Ph.D.

The Ph.D. and masters degree programs in Art Education promote and facilitate philosophical, theoretical, socio-political, and methodological inquiry in the field.  We are interested in the development of radical inquiry, meaning inquiry into commonly held assumptions about education, art and design, art institutions, and society. To do so, we offer a variety of courses that are located at the intersection of perennial questions in art education and contemporary problems facing art educators through the lenses of feminist, queer, and postcolonial theory, curriculum studies, critical race perspectives, contemporary art theory, visual culture studies, museum education, anti-methods, qualitative and post-qualitative inquiry, philosophical methods, arts-based research, anti-oppressive pedagogies, and phenomenological methods.

The program is highly individualized, enabling students to explore in depth their areas of research in relation to the field and faculty expertise. We also encourage students to explore the broader intellectual resources available at UNT and the surrounding cultural institutions. The program offers financial support through scholarships and teaching fellowships to qualified graduate students. Access to research funding and program development is also available through the Onstead Fellowships.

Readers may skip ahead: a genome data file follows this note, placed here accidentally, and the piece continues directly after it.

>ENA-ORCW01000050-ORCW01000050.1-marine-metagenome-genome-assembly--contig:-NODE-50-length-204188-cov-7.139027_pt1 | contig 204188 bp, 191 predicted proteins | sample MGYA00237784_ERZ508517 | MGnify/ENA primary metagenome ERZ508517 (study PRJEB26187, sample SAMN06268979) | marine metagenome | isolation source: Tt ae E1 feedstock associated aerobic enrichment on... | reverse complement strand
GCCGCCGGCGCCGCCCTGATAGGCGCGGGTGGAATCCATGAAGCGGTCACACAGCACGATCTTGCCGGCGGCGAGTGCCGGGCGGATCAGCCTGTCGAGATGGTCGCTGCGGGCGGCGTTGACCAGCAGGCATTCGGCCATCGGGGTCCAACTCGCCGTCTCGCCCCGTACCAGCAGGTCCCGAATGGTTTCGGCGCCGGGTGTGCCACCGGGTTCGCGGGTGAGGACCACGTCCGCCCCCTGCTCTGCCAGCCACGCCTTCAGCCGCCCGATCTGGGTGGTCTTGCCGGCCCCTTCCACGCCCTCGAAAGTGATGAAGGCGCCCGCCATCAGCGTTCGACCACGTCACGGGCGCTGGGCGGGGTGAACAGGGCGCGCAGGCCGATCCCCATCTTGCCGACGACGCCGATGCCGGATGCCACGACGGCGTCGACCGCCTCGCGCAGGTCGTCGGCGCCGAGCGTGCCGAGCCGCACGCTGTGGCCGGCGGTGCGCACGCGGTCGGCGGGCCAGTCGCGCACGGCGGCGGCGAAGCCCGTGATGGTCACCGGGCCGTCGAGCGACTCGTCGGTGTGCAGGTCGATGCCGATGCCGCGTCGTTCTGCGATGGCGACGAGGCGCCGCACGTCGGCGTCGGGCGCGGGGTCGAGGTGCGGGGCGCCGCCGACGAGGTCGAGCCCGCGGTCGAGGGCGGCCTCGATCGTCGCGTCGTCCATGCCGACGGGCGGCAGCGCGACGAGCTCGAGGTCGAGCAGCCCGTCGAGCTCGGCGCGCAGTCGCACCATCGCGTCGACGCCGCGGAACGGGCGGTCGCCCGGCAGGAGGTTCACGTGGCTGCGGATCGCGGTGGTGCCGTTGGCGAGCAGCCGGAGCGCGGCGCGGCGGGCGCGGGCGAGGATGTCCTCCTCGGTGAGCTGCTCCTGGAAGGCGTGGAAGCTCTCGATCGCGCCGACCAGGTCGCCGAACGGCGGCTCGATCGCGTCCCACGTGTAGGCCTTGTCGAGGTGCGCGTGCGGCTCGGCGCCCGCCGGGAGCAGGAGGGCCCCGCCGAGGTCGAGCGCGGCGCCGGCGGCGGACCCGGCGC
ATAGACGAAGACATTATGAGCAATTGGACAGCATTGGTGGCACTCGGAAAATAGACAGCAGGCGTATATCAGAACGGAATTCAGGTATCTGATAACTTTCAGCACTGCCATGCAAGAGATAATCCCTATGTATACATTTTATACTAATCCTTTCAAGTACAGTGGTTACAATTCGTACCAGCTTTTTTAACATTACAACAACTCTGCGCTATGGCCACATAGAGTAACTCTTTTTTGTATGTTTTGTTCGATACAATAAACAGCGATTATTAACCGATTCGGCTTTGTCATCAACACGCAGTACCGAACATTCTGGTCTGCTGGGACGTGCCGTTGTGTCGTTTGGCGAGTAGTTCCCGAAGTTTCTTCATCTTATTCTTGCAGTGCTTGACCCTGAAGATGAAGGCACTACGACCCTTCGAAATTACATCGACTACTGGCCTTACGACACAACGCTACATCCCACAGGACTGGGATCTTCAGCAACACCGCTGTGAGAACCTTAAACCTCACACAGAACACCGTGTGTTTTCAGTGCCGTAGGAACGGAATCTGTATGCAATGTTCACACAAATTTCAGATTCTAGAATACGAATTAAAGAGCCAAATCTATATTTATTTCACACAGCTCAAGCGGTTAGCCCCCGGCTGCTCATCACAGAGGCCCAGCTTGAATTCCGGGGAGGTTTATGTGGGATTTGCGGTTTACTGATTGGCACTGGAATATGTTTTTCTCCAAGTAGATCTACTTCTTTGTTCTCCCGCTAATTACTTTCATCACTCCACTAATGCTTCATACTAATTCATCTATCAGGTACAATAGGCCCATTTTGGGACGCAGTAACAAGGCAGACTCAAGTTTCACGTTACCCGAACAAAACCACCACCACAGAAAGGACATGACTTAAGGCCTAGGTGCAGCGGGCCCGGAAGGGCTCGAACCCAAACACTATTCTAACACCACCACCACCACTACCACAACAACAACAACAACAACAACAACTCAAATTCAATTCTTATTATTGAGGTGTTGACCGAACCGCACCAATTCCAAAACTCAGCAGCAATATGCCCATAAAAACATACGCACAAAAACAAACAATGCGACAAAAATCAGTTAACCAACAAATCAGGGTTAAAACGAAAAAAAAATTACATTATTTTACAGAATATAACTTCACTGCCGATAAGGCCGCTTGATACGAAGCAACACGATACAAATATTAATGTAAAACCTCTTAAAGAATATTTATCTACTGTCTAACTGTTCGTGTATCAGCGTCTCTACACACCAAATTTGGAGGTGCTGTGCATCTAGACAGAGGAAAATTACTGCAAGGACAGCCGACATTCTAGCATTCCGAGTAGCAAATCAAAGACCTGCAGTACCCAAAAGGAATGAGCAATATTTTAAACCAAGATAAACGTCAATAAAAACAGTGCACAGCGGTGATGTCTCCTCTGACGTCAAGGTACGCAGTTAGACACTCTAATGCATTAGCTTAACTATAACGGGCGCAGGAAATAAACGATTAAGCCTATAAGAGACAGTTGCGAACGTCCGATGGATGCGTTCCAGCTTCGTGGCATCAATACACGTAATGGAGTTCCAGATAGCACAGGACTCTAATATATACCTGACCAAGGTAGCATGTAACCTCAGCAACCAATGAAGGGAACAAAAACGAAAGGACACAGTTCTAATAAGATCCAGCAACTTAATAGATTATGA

Through their course of study, students work closely with faculty and advisors to design innovative and original research projects that make significant contributions to the theory and practice of art education. Our graduates further their careers by becoming researchers and leaders in higher education, and educators in schools, communities, and museums.

For more information, contact Assistant Professor of Art Education and Graduate Program Coordinator for Art Education, Tyson Lewis.

Student accomplishments

Lucy Bartholomee - "Collapsing Boundaries"

Art Education Ph.D. student, Lucy Bartholomee, won the 2015 Graduate Student Scholarly Writing Award with a paper she wrote in Dr. Paula Lupkin's Architecture seminar in conjunction with her work with Dr. Tyson Lewis' Phenomenology class, titled "Collapsing Boundaries."

Art Education and Art History
Art Education

Art Education Ph.D. student, Lucy Bartholomee, won the 2015 Graduate Student Scholarly Writing Award with a paper she wrote in Dr. Paula Lupkin's Architecture seminar in conjunction with her work with Dr. Tyson Lewis' Phenomenology class, titled "Collapsing Boundaries."

Alumni accomplishments

Shana Thompson

Congratulations to Art History MA (2014) alumna Shana Thompson on the publication of her paper “Land, Water, Woman: Place, Identity and Coudrette’sMélusine in Late Medieval Poitou” in Newberry Essays in Medieval and Early Modern Studies. The publication was based upon her MA Research Project with Dr. Mickey Abel.

Art Education and Art History
Art History

Congratulations to Art History MA (2014) alumna Shana Thompson on the publication of her paper “Land, Water, Woman: Place, Identity and Coudrette’sMélusine in Late Medieval Poitou” in Newberry Essays in Medieval and Early Modern Studies. The publication was based upon her MA Research Project with Dr. Mickey Abel.